Finding leaders who fit this profile will take organisations time and effort, especially as certain leadership groups - particularly at board level — often tend to be from the “Veteran” demographic (those born before 1946). The Veterans are often resistant to change and still dominated by Anglo-Saxon 50-plus year-old men.

Organisations must employ and develop leaders who will excel at attracting and retaining the new workforce generations. “The existence of different generational groups within the workforce makes for a dynamic and challenging experience for Australian managers,” Henry said.

She advised managers to be acutely aware of the different views and values each generation holds on career, family, work-life balance, flexibility and loyalty, and to espouse these accordingly, while taking advantage of the assets each can bring to the organisation.

“Organisations need to invest in training and development for managers, placing particular emphasis on ‘soft’ skills, such as performance management and conflict resolution,” she said.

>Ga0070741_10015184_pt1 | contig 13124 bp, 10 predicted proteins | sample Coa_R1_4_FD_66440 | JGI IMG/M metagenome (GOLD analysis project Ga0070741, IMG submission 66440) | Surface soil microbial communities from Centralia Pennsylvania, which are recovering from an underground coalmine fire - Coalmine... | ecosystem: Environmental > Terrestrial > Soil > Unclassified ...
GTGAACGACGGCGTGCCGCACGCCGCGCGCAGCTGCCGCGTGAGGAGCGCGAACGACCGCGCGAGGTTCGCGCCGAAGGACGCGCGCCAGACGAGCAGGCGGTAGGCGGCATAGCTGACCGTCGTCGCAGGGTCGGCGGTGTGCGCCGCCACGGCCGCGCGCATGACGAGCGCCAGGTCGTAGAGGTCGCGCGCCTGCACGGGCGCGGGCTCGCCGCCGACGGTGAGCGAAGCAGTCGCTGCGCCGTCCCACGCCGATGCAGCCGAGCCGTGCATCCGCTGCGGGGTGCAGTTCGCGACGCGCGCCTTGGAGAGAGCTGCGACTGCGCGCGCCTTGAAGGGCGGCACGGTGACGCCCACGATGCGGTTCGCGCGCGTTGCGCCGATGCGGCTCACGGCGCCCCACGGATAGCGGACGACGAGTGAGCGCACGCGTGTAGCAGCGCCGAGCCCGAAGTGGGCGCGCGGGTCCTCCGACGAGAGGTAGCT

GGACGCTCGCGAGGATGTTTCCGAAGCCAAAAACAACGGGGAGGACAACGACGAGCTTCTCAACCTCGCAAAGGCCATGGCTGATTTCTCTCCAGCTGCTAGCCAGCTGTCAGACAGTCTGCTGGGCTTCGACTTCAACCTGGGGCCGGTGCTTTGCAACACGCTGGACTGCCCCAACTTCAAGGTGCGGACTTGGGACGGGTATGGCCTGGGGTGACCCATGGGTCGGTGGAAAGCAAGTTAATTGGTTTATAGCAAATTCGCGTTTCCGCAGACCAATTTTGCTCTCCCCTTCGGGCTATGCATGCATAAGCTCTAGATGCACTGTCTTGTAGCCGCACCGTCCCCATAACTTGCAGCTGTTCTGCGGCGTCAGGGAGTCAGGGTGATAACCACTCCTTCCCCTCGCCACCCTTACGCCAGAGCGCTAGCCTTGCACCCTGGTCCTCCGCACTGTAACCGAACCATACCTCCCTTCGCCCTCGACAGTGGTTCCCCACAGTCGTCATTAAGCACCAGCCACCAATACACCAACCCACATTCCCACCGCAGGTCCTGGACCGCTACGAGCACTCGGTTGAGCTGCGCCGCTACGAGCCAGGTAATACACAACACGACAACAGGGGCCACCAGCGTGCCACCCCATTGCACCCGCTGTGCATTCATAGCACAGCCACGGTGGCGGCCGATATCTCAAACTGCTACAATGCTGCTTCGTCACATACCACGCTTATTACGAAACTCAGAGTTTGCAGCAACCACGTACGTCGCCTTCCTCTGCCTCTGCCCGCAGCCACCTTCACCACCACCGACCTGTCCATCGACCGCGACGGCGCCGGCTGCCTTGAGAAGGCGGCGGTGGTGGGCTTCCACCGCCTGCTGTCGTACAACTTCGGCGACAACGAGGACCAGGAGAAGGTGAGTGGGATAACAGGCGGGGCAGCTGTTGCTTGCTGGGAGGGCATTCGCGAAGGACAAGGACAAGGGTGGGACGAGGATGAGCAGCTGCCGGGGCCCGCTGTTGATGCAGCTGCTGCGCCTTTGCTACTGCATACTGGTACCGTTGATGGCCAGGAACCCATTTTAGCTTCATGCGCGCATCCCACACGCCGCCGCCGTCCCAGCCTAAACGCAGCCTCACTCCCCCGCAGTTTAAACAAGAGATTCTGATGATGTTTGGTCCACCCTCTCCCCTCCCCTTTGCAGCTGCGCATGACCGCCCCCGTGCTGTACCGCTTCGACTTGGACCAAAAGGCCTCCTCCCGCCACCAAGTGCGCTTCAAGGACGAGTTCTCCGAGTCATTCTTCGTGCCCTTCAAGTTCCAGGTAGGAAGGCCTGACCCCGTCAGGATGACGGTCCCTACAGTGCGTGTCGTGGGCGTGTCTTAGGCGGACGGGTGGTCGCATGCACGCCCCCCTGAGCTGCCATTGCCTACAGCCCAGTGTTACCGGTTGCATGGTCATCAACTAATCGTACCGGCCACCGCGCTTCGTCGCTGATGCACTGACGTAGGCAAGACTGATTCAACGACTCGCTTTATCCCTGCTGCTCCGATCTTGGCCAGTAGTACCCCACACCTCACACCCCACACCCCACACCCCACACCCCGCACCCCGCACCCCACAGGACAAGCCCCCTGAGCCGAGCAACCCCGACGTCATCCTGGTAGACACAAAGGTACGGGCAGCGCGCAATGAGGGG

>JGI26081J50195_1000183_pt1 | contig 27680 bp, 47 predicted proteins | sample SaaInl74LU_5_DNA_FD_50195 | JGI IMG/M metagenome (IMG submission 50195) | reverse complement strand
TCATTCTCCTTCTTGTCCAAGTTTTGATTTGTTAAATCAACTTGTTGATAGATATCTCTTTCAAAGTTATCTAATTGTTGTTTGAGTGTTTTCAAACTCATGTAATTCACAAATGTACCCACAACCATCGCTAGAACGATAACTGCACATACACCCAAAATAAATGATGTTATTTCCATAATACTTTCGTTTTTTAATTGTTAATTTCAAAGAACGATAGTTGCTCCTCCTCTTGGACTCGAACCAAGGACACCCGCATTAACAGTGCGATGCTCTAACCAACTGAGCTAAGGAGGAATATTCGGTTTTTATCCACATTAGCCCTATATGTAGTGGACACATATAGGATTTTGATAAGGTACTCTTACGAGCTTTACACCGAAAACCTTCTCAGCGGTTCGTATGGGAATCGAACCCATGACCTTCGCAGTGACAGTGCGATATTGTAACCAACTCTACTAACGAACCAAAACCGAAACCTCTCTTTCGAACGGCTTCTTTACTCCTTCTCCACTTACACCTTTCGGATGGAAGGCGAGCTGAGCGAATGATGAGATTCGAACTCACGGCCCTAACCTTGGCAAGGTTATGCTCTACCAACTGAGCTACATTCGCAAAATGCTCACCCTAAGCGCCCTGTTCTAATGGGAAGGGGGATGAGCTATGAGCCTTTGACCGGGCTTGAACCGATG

The new generations are also less likely to repeat the perceived mistakes of their Baby Boomer (born between 1946 and 1964) predecessors. ‘Gen X’ witnessed their parents’ retrenchments in the early ‘90s and now view organisations as “uncaring”. Consequently, they put their career before their loyalty to an employer.

Melinda Finch is the Deputy Editor of Human Resources magazine, Lawyers Weeklys sister publication.

Old rules dont reign in recruiting Generation Y

EMPLOYERS AND RECRUITERS need to tune in to Generation Y’s unique characteristics and create a recruitment program tailored to their preferences, according to Hays Legal.

A Hays Legal survey of over 1,200 people revealed that while Generation Y, like the rest of the workforce, believes in its own worth and perceives it as being above the market average, it is aware that there are skills shortages and will make the most of opportunities that lie open as a result.

“Skills shortages are dominating the employment market and many employers are facing staffing challenges,” said Kristine Luke, general manager of Hays Legal.

“Generation Y are the young recruits of today who are the future of our skilled candidate base. But this generation differs from the remainder of today’s workforce in many ways and to compete for these candidates now and in the future, employers and recruiters alike need to tune it [to their needs],” she said.